- For Solomon's recounting of her meeting with the men planning the Jewish Denominational Congress, see Fabric 83.
- "The only part of the program..." quote from Sheaf 71.
- Caption to Letter to Essayists: The quote, "dozens of Jewesses disclaim affiliation..." is from "Introduction," Papers of the Jewish Womens Congress (Philadelphia: Jewish Publication Society, 1894) 3.
Jewish Women's Congress
"And if this week we have been spelling 'Jewish Woman' with a capital 'J' and a capital 'W,' it is not vaingloriously nor in a spirit of boasting that we have been rummaging the pages of history for the illustrious daughters of Judah.... In them we have been trying to discover ideals for ourselves, our daughters and granddaughters."
Solomon's years of planning and hard work brought an overflowing crowd of women to the Congress. They "elbowed, trod on each others' toes, and did everything else they could without violating the proprieties," to find standing room in the hall. For four days, speakers like Ray Frank and educator Julia Richman of New York addressed a series of subjects centered on religion, Jewish history and philanthropy.
On the final day, growing enthusiasm culminated in a vote to form the National Council of Jewish Women. A committee quickly drew up a statement of resolutions to define the new organization's goals. Council would work to fulfill its obligations to Judaism through education, fighting anti-Semitism and assimilation, and social reform.
Hannah Solomon was then elected president by acclamation as the entire hall rose, applauding. Despite this unanimous show of approval, when close friend Jane Addams asked Solomon's young daughter, "Helen, wouldn't you like to do what your mother has done?" Helen responded, "Oh no...when I grow up I'm going to be a lady, like my Aunt Rose!"
- "And if this week we have spelling..." quote in Sheaf 52.
- "elbowed, trod on each others toes..." quoted in Rogow 19. See American Israelite (7 Sept. 1893): 6.
- On speakers at the Congress, see Fabric 82.
- For information on the general narrative of events, see Rogow 21-24 as well as Papers of the Jewish Women's Congress.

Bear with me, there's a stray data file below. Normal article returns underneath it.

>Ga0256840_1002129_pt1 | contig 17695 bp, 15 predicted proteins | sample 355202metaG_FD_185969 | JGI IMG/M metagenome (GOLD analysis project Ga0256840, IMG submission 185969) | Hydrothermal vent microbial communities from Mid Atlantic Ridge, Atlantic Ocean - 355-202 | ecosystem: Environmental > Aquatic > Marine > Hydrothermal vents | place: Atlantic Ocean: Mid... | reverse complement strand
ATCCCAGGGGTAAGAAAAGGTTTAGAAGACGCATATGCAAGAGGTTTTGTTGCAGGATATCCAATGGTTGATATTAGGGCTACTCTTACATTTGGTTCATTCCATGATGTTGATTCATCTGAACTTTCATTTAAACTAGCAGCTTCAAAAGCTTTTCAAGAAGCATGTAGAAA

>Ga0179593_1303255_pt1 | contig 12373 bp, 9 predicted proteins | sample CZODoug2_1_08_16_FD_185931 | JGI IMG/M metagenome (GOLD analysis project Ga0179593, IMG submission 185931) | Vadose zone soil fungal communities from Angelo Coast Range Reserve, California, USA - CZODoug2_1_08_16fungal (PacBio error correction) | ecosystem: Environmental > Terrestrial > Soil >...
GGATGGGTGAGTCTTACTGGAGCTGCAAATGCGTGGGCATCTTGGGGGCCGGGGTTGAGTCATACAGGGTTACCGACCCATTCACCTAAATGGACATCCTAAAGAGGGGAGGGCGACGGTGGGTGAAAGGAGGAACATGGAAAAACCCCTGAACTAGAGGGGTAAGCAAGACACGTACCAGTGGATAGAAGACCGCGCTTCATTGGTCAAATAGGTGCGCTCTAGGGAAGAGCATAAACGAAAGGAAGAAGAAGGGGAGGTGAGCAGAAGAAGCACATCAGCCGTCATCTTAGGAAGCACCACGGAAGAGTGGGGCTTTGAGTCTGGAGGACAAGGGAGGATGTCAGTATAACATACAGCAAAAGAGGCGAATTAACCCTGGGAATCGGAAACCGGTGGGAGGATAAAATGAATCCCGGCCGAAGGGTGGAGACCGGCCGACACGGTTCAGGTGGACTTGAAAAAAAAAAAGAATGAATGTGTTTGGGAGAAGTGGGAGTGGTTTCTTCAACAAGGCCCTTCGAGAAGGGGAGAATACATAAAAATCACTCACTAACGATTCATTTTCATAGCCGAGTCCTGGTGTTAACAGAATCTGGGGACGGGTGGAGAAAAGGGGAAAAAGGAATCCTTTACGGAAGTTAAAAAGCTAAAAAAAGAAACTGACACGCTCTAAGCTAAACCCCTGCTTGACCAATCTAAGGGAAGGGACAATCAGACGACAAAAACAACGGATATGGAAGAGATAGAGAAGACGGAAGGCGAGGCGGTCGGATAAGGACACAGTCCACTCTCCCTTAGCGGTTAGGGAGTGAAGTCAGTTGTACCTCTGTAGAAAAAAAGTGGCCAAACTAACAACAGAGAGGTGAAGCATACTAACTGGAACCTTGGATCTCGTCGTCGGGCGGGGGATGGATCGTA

- "Helen, wouldn't you like to do..." quote from Fabric 85-6.
The New Council
"Objections have been made because we are a women's organization. We have not intended to exclude men....We expect to include them whenever they clamor for admission. Up to the present time they have not clamored."
Members of the newly founded National Council of Jewish Women carried the energy and optimism of the World's Fair events back home. By the Council's first Triennial convention in 1896, NCJW was an organization of fifty sections and over 3300 members. Many sections had already founded permanent social service institutions as well as religious education schools for girls. Study Circles, where members discussed the Bible, Jewish culture and history, were flourishing with over half of NCJW's membership participating regularly.
The young Council's identity was still uncertain, but one question was already clear: would it become primarily a religious organization or a women's volunteer agency? For Solomon, philanthropy was an expression of Jewish faith, and an important area of work for NCJW. But she found no reason for a specifically Jewish organization to define itself through social work when non-sectarian charities were equally effective. On the other hand, she saw NCJW's goal of religious renewal as unique. As president, Solomon tried to steer Council towards Judaism as its defining principal.
- "Objections have been made because..." quote from Sheaf 140.
- For statistics on Council's membership and philanthropy organization growth, see Rogow 33. On Study Circles, see Rogow 61.
- On Solomon's view that Council's defining identity was its Judaism, note Fabric 80. In the World's Fair's early planning stages, she had chosen to move the congress from the Women's Building to the Parliament of Religions because, "When we use the word 'Jewish' it must have a purely religious connotation."
- On social work as expression of faith, see Sheaf 86-7: "If the deed is the supreme test of religion then does our faith, as exemplified in this branch of our work, reach its highest idea."
- For Solomon's opinion that non-sectarian charities were sufficient, see Sheaf 260-1. Whether this was actually the case could, of course, be contested. Solomon attests in the above report to the fact that she saw no discrimination in the non-sectarian charities serving the Jewish population. Even if this were true, there was often a need for specifically Jewish organizations like the Maxwell House Settlement because some Jewish immigrants avoided Christian social workers in fear they were missionaries.(see Cutler 83)
- Caption to National Council of Jewish Women Kitchen Class for Immigrants: the quote "As an example of what has been accomplished..." is from Sheaf 150.
Radical Or Traditional?
"In the last zigzagging process of world advancement in America, the Jewish men took their wives and daughters by the hand, led them into family pews and left them there..."